Using Problem Based Learning (PBL) to Teach Economics

Contact: Frank P. Forsythe
University of Ulster at Jordanstown (UUJ)
teachit225@aol.com
Published October 2001

Note: Since writing this case study, Frank Forsythe has authored the PBL Guide in our Handbook for Economics Lecturers.

Introduction

This case study provides a few general observations based on my experiences using PBL to teach economics at Ulster. The two references below provide more specific details on the PBL environments adopted.

Although PBL encourages a learning environment in which students are actively involved in the generation of information, there is no suggestion here that these very desirable attributes are attainable only through PBL.

The basic PBL format can be adapted to suit the learning environment. Thus, at one end of the PBL spectrum, PBL at Ulster has been used to support formal lectures in an introductory economics module by requiring students to apply key concepts first introduced during lectures to real world situations.(Note1) At the other extreme, PBL has been used exclusively as the sole teaching method in a final year labour economics module where it replaced the traditional lecture-seminar format.(Note2) I have introduced a variety of undergraduate types to PBL - economics specialist / non-specialists; full-time / part-time; first year / final year. To help review and monitor the use of PBL every student is given an opportunity to provide detailed comments relating to their PBL experience.

PBL Experiences - Teacher Perspective

At Ulster 25% of total designated module hours are 'contact' hours during which students meet teachers. Under the more traditional lecture-seminar format, students who are unable to manage the remaining 75% non-contact time, perhaps due to weak independent learning skills, may waste excessive non-contact time before the teacher becomes aware that a student is having difficulty with the module. A key advantage of PBL is that it can help students manage 'non-contact' hours more effectively, since it is during these hours that PBL students are required to generate information for the group within a given time-scale (one week at Ulster). The PBL tasks set by the teacher determine the learning activities undertaken by students during non-contact hours. This helps to reduce wastage of non-contact hours.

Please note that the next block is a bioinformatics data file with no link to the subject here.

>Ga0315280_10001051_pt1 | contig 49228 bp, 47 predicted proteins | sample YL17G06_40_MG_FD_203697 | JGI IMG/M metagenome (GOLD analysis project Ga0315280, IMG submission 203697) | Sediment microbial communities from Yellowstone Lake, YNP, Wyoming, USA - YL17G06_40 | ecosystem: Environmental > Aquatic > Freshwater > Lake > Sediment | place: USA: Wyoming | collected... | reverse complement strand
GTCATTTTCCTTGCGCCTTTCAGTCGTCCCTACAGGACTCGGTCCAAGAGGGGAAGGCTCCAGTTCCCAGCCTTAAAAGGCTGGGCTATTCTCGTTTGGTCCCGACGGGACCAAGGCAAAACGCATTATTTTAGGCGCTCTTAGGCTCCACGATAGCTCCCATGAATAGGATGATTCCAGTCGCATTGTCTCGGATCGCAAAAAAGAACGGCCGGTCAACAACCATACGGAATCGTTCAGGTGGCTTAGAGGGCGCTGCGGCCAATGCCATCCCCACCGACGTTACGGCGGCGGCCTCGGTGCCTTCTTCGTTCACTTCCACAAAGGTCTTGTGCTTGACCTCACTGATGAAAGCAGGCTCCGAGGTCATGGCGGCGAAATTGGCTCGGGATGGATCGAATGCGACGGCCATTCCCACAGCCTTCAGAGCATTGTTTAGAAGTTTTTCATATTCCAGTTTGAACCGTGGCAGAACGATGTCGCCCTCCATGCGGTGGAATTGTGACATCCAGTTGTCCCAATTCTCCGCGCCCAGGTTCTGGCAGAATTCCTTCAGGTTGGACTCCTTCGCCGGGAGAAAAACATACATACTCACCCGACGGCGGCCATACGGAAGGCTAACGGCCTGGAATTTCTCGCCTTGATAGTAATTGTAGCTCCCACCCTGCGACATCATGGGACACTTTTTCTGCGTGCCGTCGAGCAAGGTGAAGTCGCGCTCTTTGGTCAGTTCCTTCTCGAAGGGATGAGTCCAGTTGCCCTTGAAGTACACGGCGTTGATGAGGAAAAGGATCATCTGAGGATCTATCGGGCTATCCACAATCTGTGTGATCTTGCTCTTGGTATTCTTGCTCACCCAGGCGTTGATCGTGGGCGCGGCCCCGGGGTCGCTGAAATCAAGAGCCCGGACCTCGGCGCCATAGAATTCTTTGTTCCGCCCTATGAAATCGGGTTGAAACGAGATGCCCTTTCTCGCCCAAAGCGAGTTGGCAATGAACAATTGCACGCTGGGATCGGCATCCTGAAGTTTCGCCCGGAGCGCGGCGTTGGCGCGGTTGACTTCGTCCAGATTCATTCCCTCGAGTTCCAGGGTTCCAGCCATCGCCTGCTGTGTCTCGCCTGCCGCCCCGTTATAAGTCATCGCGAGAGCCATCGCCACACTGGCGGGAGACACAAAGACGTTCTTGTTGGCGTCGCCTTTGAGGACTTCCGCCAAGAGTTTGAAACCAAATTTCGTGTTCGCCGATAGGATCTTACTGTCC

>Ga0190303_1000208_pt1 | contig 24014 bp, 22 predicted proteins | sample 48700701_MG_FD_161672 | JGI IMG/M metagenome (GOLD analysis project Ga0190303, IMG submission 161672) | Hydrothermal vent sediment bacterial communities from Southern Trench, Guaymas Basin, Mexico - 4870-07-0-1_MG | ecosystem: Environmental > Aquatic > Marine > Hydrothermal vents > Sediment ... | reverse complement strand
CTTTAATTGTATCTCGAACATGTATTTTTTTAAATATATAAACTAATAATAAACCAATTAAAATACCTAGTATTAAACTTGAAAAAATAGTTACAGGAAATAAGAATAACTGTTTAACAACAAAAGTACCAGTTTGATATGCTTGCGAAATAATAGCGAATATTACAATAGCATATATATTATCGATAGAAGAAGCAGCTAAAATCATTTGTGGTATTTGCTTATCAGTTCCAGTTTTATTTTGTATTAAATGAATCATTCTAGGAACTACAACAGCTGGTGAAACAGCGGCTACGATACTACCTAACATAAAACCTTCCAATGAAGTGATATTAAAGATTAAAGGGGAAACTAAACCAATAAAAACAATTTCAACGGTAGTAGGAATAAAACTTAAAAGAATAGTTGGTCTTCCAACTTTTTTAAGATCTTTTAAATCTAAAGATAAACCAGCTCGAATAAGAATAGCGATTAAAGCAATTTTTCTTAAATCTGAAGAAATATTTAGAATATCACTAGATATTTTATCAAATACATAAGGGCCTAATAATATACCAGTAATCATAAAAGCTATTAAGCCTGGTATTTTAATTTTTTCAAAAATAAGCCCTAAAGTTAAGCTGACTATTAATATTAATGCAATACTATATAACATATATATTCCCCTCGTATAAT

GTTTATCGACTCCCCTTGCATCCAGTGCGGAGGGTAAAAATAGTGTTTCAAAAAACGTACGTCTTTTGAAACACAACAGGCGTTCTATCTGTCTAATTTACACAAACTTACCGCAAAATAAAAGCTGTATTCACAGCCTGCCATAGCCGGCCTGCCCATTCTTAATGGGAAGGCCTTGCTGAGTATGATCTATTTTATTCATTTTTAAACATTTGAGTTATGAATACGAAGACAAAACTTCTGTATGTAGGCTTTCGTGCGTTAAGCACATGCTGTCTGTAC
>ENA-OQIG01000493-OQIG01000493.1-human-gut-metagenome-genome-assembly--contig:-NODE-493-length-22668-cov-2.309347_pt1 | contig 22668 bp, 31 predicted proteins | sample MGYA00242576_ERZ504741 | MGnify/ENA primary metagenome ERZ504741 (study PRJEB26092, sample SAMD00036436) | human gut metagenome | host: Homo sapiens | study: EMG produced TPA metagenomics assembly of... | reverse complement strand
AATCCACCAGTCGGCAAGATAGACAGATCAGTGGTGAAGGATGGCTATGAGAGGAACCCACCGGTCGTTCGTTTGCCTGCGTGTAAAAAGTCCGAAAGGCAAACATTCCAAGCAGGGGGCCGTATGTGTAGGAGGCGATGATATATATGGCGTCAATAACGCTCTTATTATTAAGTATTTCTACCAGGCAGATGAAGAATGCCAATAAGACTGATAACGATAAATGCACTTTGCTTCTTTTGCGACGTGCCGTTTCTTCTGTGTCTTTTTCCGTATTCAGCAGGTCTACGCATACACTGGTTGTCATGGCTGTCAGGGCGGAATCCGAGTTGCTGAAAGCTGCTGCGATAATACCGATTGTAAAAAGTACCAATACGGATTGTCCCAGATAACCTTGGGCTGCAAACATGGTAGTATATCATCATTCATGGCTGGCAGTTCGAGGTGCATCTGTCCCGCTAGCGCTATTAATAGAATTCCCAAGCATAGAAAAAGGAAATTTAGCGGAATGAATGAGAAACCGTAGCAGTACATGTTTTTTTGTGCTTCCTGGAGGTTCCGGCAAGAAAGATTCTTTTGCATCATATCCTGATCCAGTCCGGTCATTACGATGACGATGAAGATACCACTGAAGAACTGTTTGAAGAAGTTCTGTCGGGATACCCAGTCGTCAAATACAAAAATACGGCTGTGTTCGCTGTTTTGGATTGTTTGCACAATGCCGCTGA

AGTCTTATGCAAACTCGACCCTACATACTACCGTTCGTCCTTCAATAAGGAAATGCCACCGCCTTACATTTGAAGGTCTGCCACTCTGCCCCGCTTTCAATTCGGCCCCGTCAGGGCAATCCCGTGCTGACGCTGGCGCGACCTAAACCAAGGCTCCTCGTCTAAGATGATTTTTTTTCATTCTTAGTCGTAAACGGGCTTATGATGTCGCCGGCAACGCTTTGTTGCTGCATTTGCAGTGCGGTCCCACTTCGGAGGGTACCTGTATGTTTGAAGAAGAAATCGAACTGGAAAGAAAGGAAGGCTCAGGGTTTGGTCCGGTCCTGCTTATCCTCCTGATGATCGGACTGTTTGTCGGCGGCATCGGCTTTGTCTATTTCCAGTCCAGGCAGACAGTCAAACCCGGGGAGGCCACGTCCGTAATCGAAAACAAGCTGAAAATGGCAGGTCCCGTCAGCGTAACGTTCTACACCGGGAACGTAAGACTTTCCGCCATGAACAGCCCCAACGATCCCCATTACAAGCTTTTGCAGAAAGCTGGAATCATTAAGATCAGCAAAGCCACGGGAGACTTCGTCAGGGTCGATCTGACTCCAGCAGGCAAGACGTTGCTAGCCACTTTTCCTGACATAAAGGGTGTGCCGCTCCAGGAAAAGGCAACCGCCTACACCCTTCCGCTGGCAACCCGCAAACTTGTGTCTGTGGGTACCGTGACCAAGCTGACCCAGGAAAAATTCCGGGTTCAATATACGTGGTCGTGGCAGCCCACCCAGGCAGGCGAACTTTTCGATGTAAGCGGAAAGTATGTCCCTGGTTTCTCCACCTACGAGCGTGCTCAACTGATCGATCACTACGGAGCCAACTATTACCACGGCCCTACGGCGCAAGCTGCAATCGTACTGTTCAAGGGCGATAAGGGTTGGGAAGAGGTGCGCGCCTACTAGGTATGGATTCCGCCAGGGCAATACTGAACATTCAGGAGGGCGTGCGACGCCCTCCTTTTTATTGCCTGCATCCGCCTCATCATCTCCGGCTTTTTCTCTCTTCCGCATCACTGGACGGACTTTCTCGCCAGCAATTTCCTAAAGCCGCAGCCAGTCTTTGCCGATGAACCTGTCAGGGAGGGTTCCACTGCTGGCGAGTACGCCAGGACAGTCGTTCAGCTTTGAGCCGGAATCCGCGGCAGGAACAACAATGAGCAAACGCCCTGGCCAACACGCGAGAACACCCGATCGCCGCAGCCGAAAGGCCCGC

Another key advantage of PBL is that students are required to communicate and discuss the subject with other students on a regular basis. This feature of PBL, which requires students to 'talk economics' throughout the teaching term, is particularly attractive when one is faced with a student culture that tends to adopt a passive, non-communicative, stance under more traditional seminar formats. Such students prefer the teacher to do all the talking and invariably, after an initial struggle, this tends to be the outcome.

Finally (and according to students themselves) there are externalities associated with PBL. The independent learning, research and time-management skills that are developed within a PBL based module help students study more effectively in other, non-PBL modules. This suggests that the sooner students experience PBL methods within the curriculum, the greater will be the potential 'externality' effect elsewhere. It is my experience that some PBL within the curriculum is better than none.

PBL Experiences - Student Perspective

The PBL methods used at Ulster require students to work within strict time constraints throughout the 12-week teaching term. There is also the additional responsibility of having to contribute to team effort. At Ulster the teams must produce a written response to each set task. These written responses form the basis for feedback discussions between teacher and students. According to students, PBL imposes a harder work regime than non-PBL environments. Coursework assessment, after some trial and error, is now designed to severely penalise students who fail to contribute to team effort and generously reward working members of the group. Students emphasise the benefits that result from a sharing of the workload and the exchange of ideas that are typical features of PBL. Despite the constant pressure of work, a significant majority of students indicated that their PBL experience was positive rather than negative. Students who disliked PBL cited two reasons - the high workload and a preference for lectures in which the teacher is a primary source of information.

Conclusion

In this brief summary it has not been possible to provide a full assessment of PBL, not least the potential pitfalls and risks associated with PBL methods, particularly when first introduced within a non-PBL teaching environment. I continue to use PBL for one reason: as a teacher it is a privilege to witness a dynamic group of students working on their own initiative, fired with enthusiasm, striving to solve some economics-related problem. Not all PBL groups attain this degree of cohesion, but when it occurs, one knows that this is what teaching is about.

Notes

Note 1: An example is provided in Forsythe, F, 'Motivating students in economics: the role of problem based learning', in Hockings, C & Moore, I (eds), Innovations in Teaching Business and Management, SEDA Paper 111, May 2001, Case Study No. 11, pp 111-117.

Note 2: See Forsythe, F, 'The role of problem based learning and technology support in a 'spoon-fed' undergraduate environment', in Gijselaers, J & Johannessen, T (eds), Educational Innovation in Economics and Business, Vol VI, Kluwer Academic Publishers, Amsterdam [forthcoming, December 2001].

See also: the Case Study: Problem Based Learning (PBL)